They've removed 4,000 trees since '94, so it looks like it did back in the day, when the original intent was to have an inland links. So much for the history lesson.
There's a 687-yard par-5, merely the longest ever in an Open. Plus a 288-yard par-3. Again, a new standard. Not to mention the 500-yard par-4 that, shockingly, is only the second-longest this major has seen. And remember, the putting surfaces are what truly set Oakmont apart.
Oakmont will measure out at 7,230 yards, or 284 more than it did 13 years ago. When, again, par was 71. We played it at a shade under 6,500. Lucky us.
Next year's site, Torrey Pines, near San Diego, is being stretched to nearly 7,600. I guess it's mostly relative.
Anyway, the rough is high, the fairways narrow. Some things rarely change. Our caddie's name is Torrey. Honest. It's a shotgun start and we head out from the 12th. Which happens to be that 687-yarder. Maybe I should have warmed up after all. For mortals, it's playing at 562. Doable is a state of mind.
They told us to, above all else, listen to our caddie. I place my drive pretty much where Torrey instructed me to. And I hear another caddie say, "Sneaky long." Wonder what he said after I semiduffed my second shot? After hitting my next one into a greenside trap, my blast out runs across the green into the fringe. But if nothing else, I can usually chip. I somehow get it to within gimme range for an opening 6. I'm hardly complaining. Still, my insides are racing. I fear train wrecks.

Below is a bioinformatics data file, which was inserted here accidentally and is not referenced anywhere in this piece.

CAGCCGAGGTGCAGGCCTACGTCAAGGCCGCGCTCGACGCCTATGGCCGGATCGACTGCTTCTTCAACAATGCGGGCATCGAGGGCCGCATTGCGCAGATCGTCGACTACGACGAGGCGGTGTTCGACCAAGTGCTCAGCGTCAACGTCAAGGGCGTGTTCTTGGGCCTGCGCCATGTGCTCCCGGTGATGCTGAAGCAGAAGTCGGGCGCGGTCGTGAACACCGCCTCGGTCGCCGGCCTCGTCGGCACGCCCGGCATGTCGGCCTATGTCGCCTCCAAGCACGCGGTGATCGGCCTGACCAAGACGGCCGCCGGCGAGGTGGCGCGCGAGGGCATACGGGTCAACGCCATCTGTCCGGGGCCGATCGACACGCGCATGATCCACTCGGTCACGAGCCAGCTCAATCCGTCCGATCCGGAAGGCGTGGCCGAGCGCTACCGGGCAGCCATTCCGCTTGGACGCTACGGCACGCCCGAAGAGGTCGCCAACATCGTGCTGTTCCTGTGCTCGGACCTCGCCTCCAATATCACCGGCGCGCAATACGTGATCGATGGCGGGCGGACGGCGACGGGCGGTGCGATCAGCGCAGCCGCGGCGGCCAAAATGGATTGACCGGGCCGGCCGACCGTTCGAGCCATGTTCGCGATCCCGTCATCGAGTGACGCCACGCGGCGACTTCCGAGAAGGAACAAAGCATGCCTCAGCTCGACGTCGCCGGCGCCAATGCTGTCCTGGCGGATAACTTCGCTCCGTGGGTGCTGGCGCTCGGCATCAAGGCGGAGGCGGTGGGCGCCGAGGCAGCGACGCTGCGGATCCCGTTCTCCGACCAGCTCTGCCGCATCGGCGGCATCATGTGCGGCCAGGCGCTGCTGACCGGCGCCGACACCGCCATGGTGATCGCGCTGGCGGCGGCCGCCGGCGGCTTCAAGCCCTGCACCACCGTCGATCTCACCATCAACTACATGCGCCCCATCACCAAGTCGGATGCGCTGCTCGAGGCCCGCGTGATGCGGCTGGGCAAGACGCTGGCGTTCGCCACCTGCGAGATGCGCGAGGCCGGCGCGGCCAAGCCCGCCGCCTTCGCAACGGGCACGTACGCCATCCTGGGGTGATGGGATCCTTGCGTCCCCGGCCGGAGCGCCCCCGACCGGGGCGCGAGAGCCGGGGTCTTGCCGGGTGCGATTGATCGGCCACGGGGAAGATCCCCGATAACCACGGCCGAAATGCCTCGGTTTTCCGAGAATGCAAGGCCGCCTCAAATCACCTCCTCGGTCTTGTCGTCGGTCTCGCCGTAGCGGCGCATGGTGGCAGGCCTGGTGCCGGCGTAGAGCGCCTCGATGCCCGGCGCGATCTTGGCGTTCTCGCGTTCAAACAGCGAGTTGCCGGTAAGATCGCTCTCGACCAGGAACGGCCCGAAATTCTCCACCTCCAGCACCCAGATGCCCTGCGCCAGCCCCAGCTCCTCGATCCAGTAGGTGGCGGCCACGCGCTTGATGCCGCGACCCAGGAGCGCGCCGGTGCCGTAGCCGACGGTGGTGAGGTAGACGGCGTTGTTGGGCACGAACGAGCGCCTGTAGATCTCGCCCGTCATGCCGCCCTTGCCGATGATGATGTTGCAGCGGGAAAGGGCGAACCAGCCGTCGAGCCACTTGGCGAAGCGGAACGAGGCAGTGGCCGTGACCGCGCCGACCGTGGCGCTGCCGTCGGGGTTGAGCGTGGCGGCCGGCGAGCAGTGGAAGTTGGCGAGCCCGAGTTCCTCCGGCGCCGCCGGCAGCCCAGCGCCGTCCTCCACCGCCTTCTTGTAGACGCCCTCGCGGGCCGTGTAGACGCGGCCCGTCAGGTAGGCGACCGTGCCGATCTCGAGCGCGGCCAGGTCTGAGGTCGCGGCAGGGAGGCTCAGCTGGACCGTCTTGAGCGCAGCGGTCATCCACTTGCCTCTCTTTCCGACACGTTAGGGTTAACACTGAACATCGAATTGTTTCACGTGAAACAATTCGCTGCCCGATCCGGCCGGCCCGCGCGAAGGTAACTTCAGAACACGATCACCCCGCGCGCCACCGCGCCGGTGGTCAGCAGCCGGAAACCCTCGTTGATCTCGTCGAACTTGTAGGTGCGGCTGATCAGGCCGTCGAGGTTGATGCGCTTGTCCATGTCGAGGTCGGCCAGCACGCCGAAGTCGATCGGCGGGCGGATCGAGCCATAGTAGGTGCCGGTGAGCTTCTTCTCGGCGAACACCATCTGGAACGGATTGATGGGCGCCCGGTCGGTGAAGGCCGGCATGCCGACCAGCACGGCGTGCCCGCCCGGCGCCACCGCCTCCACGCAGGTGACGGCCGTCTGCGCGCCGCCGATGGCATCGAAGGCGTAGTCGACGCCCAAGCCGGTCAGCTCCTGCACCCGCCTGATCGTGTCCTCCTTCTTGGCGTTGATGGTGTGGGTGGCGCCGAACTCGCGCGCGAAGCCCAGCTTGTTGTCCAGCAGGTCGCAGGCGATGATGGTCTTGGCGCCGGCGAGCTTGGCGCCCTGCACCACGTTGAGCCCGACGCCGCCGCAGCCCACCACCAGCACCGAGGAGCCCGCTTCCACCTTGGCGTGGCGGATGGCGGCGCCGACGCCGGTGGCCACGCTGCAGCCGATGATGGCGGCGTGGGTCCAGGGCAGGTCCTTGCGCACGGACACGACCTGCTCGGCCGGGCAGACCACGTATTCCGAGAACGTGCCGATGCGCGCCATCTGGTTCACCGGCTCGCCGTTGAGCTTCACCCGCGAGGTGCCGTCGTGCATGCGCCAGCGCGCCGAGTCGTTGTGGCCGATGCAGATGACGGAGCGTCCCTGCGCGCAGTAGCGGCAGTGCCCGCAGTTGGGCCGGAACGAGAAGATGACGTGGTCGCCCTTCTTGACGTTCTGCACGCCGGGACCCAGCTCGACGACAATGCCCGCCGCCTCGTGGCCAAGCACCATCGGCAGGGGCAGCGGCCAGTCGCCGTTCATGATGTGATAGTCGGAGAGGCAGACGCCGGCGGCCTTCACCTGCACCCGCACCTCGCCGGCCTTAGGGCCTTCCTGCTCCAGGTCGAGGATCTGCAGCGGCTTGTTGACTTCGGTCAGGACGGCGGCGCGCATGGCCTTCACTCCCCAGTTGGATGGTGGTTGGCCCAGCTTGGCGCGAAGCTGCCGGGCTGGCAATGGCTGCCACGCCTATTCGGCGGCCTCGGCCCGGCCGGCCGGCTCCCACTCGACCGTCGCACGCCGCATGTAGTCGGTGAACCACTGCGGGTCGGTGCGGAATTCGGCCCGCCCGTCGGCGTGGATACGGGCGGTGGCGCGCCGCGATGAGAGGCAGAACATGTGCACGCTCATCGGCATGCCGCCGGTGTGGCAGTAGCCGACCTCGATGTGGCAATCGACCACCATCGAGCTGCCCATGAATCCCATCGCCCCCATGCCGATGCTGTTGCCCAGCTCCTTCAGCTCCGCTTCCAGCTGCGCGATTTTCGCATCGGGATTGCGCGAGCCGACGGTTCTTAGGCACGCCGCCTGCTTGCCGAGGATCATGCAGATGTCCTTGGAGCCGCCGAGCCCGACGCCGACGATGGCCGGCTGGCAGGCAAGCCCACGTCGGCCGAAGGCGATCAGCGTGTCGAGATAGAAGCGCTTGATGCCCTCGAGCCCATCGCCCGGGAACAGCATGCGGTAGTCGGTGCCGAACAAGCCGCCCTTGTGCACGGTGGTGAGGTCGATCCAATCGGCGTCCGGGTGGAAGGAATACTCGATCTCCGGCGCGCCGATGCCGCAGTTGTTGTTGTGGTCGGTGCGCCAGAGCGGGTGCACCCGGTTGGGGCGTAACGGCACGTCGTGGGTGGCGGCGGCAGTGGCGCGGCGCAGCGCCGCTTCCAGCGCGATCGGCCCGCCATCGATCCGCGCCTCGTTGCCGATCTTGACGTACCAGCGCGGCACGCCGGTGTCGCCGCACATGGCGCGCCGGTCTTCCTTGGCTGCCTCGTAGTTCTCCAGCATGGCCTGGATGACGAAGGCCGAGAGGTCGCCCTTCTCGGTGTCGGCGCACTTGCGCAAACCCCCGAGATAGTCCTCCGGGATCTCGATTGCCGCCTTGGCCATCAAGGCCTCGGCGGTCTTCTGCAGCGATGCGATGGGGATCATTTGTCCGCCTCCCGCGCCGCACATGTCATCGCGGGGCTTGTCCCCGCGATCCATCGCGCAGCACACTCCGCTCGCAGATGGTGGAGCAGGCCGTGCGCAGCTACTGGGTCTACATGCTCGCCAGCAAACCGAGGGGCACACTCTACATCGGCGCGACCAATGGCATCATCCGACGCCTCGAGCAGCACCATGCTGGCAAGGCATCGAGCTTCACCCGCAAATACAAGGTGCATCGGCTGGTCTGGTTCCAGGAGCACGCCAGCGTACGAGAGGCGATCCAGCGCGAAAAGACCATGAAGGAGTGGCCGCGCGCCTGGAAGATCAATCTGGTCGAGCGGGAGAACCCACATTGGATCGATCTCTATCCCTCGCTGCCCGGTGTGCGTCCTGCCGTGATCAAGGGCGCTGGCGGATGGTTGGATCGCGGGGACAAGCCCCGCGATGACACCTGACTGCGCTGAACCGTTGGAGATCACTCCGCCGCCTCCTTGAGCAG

The 13th is a 150-yard par-3 and I put a 7-iron just over a bunker, into the fringe, about pin high left. Again, a chip, out of some high stuff, and a tap-in. Nothing to this goofy game . . .
The 14th is supposedly the easiest hole on the course. A 340-yard par-4. So naturally I make 6. This time, I do complain. But at least I got my first double out of the way. I'm figuring it won't be my last. That's what happens when you miss the fairway, albeit barely, then find a trap and barely get it out.
But I par the 15th, a 434-yarder. Pin high in a trap in two, out to within a few feet. Bring it on.
At 16, a 211-yarder, I'm in another bunker and miss a 10-footer (barely) for par. The 17th is a drivable par-4 for blokes with talent, 295 uphill. I have 65 left to the pin. I hit it 70, where more sand awaits. I hit it over the narrow green, almost into another bunker. But I chip to within an easy bogey.